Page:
Start by lying on your back with your arms down your sides and your shoulder blades tucked under and into your back. Your feet should be flat on the floor near your fingertips, knees bent. Engage your core and tuck your pelvis under to press your lower back to the mat.
On an inhale, press down through your feet and use your quads and glutes to lift your hips up. Press your knees toward the back of the mat and your chest up toward the front of the mat. Make sure your neck is soft and not crunched. On an exhale, slowly lower your hips to the floor.
If you need additional support, place a block or other prop beneath your sacrum. You also can alternate hips to better stimulate and massage your digestive system.
Twist and bend with open triangle pose. The twisting and bending detoxifies and stimulates your intestinal tract to help alleviate bloating. If you’re not as flexible, you may need to use a yoga block or other prop to maintain proper alignment in this pose.
Come to a stand and walk or jump your feet wide apart. Turn your right toes out to the right and straighten your right leg. Your left leg should remain facing forward. You may even want to turn your left foot inward so you’re a little pigeon-toed, for some extra stability.
On an exhale, extend your right arm out as far as you can. Hold it there, then rotate your arms. Take care to keep your back neutral and in line with your pelvis, rather than folding forward. You can rest your right hand on the floor, or on a block or your shin.
Lift your left arm up towards the ceiling, forming a straight line from the tips of your right fingers to the tips of your left fingers. Stay in this position for 5 breath cycles, rolling open through the left side of the body and extending through the crown with every inhale and deepening the twist with every exhale. Keep your neck long and soft.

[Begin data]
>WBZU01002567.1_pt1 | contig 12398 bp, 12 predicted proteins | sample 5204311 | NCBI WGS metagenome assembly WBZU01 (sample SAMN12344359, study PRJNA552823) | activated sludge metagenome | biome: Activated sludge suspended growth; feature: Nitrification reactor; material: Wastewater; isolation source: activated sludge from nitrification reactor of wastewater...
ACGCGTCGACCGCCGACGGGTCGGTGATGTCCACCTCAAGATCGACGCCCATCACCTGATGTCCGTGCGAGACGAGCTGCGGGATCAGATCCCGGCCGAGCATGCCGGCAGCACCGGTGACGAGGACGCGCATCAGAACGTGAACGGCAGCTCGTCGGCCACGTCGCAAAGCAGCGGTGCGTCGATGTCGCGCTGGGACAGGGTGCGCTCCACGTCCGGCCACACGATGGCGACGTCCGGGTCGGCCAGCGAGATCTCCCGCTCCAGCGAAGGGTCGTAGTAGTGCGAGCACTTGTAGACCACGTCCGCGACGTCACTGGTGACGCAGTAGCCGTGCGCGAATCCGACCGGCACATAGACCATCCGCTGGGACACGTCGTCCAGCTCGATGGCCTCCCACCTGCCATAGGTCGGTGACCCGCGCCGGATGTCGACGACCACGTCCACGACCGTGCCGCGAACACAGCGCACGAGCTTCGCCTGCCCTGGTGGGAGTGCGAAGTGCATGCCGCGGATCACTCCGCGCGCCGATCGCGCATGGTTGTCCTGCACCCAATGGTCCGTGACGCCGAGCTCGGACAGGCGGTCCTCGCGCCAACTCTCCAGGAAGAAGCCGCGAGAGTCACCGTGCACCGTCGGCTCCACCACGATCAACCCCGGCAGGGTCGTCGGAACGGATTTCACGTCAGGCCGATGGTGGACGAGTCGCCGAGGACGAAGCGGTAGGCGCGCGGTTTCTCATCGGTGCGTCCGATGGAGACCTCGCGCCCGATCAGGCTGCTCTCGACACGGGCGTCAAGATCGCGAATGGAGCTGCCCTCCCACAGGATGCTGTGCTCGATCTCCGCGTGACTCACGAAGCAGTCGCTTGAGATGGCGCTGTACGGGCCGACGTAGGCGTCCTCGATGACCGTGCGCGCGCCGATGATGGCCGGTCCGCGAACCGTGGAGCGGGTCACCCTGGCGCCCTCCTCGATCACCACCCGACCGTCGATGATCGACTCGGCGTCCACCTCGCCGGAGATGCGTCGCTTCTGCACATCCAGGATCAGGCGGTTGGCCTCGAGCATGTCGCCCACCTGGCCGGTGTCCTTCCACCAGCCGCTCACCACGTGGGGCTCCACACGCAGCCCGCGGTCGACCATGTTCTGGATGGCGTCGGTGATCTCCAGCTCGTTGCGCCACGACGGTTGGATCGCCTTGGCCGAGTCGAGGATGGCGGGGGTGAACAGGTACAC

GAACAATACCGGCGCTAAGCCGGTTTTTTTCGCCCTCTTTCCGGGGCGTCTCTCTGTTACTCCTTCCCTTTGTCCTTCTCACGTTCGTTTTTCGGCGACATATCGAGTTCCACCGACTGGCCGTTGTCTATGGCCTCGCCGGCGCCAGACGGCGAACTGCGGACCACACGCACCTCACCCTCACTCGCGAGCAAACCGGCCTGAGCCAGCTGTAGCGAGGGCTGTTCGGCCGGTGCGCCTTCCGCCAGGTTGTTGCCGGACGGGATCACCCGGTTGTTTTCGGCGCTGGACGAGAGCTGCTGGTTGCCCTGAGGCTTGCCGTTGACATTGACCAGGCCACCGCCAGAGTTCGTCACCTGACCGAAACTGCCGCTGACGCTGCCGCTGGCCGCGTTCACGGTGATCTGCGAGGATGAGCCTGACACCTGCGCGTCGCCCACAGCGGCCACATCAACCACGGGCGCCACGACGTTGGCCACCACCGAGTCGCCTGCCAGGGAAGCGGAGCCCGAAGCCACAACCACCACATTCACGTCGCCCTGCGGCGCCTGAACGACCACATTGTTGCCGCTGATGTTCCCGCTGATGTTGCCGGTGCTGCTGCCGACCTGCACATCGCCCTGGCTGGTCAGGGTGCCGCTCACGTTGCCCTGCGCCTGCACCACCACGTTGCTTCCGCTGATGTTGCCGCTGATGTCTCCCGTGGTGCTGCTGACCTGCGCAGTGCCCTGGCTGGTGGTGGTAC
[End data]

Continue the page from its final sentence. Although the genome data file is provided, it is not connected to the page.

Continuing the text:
On an inhale, slowly lift back to center and repeat on the other side.
Engage your abdominal muscles with bow pose. The bow pose will stretch your torso as well as strengthening your abdominal muscles to massage your intestinal organs and help you debloat. Do not do this pose if you cannot breathe through it.
Start this pose lying on your belly. Bend your knees and reach back to grab each of your ankles, making sure your knees aren’t wider than hip-width apart. Press your feet back toward your hands to lift your torso off the floor. The arch point should be your navel, not your pelvis. Curve your back and open your chest.
Hold this pose for 5 smooth, deep breaths if you can. If your breath is shaky or you find yourself holding your breath, allow yourself to recline back to your belly.
Create a flow with down dog, up dog, and bow pose. These 3 poses combined together with a breath for each movement will really get the blood flowing to your abdomen and massage your abdominal organs to get your digestion moving.
Start on all fours with your knees hip-width apart and your hands directly below your shoulders. On an exhale, lift your hips toward the ceiling and press up into downward facing dog.
As you inhale, lower back down to all fours and pull forward, lifting and opening your chest for a full breath so you are in upward facing dog.
As you exhale, move into bow pose. Bend your knees and lift your chest, reaching backward to grab your ankles. Press your shoulder blades down your back along your spine, keeping your shoulders back and flat, your neck long and smooth.
Lower yourself slowly to the floor as you inhale and return to all fours. Exhale and lift into downward facing dog to repeat the flow. Try to repeat it 4 or 5 times.